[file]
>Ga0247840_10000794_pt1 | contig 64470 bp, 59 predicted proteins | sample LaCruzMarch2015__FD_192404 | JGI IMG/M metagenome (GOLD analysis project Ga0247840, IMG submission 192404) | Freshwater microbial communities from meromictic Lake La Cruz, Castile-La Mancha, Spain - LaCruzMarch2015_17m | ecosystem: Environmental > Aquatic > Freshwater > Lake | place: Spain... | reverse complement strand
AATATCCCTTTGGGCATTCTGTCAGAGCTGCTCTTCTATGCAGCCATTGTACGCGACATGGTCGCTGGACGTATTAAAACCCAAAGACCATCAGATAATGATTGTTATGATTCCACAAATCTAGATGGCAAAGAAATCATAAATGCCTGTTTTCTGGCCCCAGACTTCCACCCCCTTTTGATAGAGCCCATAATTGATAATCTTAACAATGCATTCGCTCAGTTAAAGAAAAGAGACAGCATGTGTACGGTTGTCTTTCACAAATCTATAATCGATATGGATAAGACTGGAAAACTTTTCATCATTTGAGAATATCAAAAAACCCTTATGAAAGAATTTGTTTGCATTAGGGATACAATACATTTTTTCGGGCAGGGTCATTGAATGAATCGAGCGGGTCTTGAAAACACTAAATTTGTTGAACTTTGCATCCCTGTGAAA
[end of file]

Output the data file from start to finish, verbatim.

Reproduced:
>Ga0247840_10000794_pt1 | contig 64470 bp, 59 predicted proteins | sample LaCruzMarch2015__FD_192404 | JGI IMG/M metagenome (GOLD analysis project Ga0247840, IMG submission 192404) | Freshwater microbial communities from meromictic Lake La Cruz, Castile-La Mancha, Spain - LaCruzMarch2015_17m | ecosystem: Environmental > Aquatic > Freshwater > Lake | place: Spain... | reverse complement strand
AATATCCCTTTGGGCATTCTGTCAGAGCTGCTCTTCTATGCAGCCATTGTACGCGACATGGTCGCTGGACGTATTAAAACCCAAAGACCATCAGATAATGATTGTTATGATTCCACAAATCTAGATGGCAAAGAAATCATAAATGCCTGTTTTCTGGCCCCAGACTTCCACCCCCTTTTGATAGAGCCCATAATTGATAATCTTAACAATGCATTCGCTCAGTTAAAGAAAAGAGACAGCATGTGTACGGTTGTCTTTCACAAATCTATAATCGATATGGATAAGACTGGAAAACTTTTCATCATTTGAGAATATCAAAAAACCCTTATGAAAGAATTTGTTTGCATTAGGGATACAATACATTTTTTCGGGCAGGGTCATTGAATGAATCGAGCGGGTCTTGAAAACACTAAATTTGTTGAACTTTGCATCCCTGTGAAA